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Former DNI James Clapper: ‘I Can Deny’ Wiretap of Trump Tower

Former Director of National Intelligence James Clapper on Sunday denied any suggestion that Trump Tower communications were wiretapped before the election.

For the part of the national security apparatus that he oversaw, "there was no such wiretap activity mounted against the president, the president-elect at the time, or as a candidate, or against his campaign," Clapper told Chuck Todd in an exclusive interview on Sunday's "Meet The Press."

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When Todd asked him whether he could confirm or deny if a FISA (Foreign Intelligence Surveillance Court Act) order for this existed, Clapper declared, "I can deny it."

Asked again whether there was a FISA Court order to monitor Trump Tower, Clapper said, "Not to my knowledge."

Clapper said that if any wiretap like that occurred, he would "certainly hope" that he would be aware of it.

"I can't speak for other authorized entities in the government or a state or local entity," he added.

Clapper was responding to questions surrounding President Trump's accusation — without evidence — that former President Barack Obama personally ordered wiretap surveillance of Trump Tower before the November election. After tweeting the allegations in the early morning Saturday, Trump and his administration continued to offer no evidence to support the accusation. On Sunday, the Trump administration sought to spin Trump's unsubstantiated claim as a call for Congress to investigate if Obama "abused" his presidential powers.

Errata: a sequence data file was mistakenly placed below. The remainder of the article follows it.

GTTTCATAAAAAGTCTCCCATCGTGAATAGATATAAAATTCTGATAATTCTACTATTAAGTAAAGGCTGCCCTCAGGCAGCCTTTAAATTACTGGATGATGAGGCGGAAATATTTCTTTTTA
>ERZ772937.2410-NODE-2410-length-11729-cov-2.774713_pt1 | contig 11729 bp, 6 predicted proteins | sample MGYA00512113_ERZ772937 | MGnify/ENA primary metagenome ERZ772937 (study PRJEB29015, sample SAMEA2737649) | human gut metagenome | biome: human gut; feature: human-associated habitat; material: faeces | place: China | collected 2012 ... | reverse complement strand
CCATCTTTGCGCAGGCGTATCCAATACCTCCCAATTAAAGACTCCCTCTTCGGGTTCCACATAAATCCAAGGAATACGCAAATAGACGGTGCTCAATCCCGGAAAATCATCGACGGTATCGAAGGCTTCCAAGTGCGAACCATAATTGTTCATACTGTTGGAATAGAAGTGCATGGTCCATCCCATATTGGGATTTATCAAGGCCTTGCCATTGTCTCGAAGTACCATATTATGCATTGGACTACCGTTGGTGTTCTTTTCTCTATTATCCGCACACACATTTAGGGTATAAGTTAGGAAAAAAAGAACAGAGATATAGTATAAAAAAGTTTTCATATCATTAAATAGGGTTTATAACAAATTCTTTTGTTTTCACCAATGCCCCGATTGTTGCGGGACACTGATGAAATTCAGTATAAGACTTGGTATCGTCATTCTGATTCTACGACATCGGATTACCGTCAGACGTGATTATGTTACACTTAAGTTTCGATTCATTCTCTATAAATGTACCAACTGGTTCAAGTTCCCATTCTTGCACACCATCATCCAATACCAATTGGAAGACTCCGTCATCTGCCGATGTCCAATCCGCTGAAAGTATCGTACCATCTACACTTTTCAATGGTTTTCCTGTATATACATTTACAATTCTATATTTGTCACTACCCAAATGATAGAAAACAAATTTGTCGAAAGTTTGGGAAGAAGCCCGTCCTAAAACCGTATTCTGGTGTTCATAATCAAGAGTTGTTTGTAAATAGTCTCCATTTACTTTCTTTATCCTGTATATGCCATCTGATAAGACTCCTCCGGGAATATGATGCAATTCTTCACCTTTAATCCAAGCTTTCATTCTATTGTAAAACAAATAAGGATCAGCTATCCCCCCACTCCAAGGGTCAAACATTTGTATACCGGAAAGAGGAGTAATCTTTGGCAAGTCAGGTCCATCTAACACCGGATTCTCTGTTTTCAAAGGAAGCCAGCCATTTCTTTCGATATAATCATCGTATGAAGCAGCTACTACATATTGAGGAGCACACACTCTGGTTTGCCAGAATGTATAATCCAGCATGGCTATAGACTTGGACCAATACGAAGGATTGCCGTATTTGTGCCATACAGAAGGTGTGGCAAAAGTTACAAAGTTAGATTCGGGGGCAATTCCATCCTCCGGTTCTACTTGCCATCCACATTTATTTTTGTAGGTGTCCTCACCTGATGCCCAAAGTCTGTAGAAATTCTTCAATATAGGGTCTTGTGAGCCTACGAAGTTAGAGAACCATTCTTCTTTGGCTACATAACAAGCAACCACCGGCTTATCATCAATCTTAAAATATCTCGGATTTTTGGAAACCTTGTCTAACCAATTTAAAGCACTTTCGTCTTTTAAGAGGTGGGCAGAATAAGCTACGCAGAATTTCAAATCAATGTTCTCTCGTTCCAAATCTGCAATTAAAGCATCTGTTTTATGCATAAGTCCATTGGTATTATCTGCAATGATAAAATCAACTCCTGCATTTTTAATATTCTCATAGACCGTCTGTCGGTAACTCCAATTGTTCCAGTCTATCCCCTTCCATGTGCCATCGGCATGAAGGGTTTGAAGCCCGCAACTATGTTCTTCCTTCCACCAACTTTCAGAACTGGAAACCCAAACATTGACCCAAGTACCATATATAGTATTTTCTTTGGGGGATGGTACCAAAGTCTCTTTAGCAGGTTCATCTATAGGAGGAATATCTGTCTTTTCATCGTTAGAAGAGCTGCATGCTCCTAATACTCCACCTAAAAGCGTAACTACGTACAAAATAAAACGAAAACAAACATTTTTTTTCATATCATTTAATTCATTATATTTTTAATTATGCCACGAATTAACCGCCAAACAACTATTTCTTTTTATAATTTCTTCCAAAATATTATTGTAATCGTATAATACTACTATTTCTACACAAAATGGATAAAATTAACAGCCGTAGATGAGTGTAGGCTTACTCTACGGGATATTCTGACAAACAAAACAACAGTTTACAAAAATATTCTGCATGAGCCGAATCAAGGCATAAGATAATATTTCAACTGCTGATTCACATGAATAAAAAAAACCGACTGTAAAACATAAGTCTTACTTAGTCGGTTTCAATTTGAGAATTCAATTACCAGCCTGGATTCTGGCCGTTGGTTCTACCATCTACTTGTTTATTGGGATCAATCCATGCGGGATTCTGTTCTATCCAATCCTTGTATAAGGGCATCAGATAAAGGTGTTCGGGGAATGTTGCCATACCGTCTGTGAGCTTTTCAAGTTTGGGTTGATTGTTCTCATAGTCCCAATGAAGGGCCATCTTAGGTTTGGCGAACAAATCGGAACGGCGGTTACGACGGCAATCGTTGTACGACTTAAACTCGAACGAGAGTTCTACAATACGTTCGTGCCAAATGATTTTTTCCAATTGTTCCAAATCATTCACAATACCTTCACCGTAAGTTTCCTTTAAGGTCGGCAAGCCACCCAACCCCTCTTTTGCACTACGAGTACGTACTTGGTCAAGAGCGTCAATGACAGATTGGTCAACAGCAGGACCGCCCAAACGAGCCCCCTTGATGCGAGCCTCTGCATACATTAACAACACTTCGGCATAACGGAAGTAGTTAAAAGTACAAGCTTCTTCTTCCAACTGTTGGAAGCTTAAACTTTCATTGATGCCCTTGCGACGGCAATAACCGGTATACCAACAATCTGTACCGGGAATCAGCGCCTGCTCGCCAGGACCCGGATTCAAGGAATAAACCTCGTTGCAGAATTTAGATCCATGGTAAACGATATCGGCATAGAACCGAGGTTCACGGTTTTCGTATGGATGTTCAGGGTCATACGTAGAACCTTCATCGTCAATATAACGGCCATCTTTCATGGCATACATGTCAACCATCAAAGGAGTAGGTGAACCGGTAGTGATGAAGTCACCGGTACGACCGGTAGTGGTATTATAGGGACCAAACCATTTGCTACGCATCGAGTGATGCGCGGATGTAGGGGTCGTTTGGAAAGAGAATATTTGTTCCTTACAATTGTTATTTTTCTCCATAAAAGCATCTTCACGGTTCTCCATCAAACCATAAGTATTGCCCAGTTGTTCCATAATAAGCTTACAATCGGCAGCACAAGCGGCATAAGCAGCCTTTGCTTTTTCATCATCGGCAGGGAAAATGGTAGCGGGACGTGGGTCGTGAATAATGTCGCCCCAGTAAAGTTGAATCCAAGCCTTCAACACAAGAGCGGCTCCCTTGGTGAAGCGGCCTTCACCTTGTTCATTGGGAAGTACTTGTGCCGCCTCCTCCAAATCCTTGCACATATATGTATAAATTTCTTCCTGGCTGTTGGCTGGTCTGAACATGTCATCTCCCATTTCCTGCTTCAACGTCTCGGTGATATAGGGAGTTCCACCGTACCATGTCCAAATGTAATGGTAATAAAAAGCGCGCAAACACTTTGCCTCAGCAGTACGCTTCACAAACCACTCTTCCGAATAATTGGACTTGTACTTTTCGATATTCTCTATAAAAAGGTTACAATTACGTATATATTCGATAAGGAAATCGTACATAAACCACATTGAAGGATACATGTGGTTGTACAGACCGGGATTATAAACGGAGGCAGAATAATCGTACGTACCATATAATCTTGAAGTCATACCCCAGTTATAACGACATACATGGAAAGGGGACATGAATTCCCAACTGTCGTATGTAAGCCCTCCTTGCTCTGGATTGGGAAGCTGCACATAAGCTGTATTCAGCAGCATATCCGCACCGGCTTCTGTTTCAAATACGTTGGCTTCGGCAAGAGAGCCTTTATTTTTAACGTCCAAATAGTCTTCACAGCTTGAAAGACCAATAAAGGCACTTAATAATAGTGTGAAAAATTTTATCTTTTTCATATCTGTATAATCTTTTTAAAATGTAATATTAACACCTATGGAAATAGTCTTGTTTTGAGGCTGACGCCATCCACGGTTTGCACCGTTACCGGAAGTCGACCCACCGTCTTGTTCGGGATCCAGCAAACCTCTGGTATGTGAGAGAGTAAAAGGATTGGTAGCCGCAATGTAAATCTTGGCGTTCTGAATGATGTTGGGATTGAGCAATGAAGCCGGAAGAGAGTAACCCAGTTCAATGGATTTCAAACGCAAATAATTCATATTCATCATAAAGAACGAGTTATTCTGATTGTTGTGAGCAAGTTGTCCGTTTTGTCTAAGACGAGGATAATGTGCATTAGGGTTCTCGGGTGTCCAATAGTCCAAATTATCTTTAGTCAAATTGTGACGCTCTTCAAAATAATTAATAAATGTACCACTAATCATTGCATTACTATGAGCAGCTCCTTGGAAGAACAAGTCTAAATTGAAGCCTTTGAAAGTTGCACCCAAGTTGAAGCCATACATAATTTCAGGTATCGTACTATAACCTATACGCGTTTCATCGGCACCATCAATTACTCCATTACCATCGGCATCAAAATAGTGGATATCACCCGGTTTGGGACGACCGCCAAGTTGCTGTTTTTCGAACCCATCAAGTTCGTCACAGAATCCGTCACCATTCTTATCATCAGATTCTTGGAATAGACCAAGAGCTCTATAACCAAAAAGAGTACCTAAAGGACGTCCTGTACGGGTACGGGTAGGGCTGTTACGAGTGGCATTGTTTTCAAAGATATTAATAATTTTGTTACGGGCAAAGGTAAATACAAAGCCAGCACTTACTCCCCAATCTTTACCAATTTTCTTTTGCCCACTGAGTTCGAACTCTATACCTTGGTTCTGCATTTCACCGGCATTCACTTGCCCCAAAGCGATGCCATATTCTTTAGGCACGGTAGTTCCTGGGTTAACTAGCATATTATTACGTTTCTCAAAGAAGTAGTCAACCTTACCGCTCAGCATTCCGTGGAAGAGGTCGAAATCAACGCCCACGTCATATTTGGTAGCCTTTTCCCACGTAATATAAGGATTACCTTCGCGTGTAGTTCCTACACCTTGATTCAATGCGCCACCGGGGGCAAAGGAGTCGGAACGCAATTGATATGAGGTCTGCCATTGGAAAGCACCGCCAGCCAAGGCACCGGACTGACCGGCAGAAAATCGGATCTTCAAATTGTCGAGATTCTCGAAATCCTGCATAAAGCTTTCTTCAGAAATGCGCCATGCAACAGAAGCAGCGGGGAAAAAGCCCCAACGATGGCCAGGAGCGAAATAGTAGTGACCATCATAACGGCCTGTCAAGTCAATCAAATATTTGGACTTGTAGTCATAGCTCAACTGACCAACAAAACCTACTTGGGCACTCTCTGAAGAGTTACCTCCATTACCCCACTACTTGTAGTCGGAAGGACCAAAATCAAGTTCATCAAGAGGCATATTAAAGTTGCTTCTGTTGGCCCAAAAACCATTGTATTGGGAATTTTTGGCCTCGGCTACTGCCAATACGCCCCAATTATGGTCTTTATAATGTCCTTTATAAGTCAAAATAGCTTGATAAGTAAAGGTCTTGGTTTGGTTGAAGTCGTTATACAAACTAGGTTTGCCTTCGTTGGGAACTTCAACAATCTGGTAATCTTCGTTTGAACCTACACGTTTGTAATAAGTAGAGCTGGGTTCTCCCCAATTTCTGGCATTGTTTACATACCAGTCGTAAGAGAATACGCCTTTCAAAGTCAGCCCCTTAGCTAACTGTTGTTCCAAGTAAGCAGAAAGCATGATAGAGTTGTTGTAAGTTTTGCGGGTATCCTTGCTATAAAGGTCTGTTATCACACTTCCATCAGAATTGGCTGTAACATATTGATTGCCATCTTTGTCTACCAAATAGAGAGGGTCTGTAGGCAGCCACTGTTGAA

Former President Obama's spokesman Kevin Lewis released a statement saying, "Neither President Obama nor any White House official ever ordered surveillance on any U.S. citizen. Any suggestion otherwise is simply false."

Clapper was also asked on "Meet the Press" if he had any evidence that the Trump campaign was colluding with the Russian government while the Kremlin was working to influence the election.

"Not to my knowledge," Clapper said, based on the information he had before his time in the position ended.

"We did not include anything in our report … that had any reflect of collusion between members of the Trump campaign and the Russians. There was no evidence of that included in our report," he said. "We had no evidence of such collusion."

When asked whether he still believes that Russians interfered in the U.S. election to help Donald Trump, Clapper said, "Yes, I do."

Clapper is a career intelligence officer and served as Director of National Intelligence under President Obama for more than 6 years. He spearheaded the January report put out by the NSA, the FBI, the CIA and his office that concluded that the Kremlin hacked Democratic National Committee emails and attempted to disrupt the election.

On Sunday, he added that "it would be very healthy to completely clear the air on this subject" and noted that the current inquiry by the Senate's Select Committee on Intelligence into the matter will be able to look at the issues from a broader context than they would.

"I do have confidence" in the Senate effort, he said, calling it "truly bipartisan."

Clapper said it was important to get to the bottom of these issues "because it's such a distraction."

"Certainly the Russians have to be chortling about the success of their efforts to sow dissension in this country," Clapper added.

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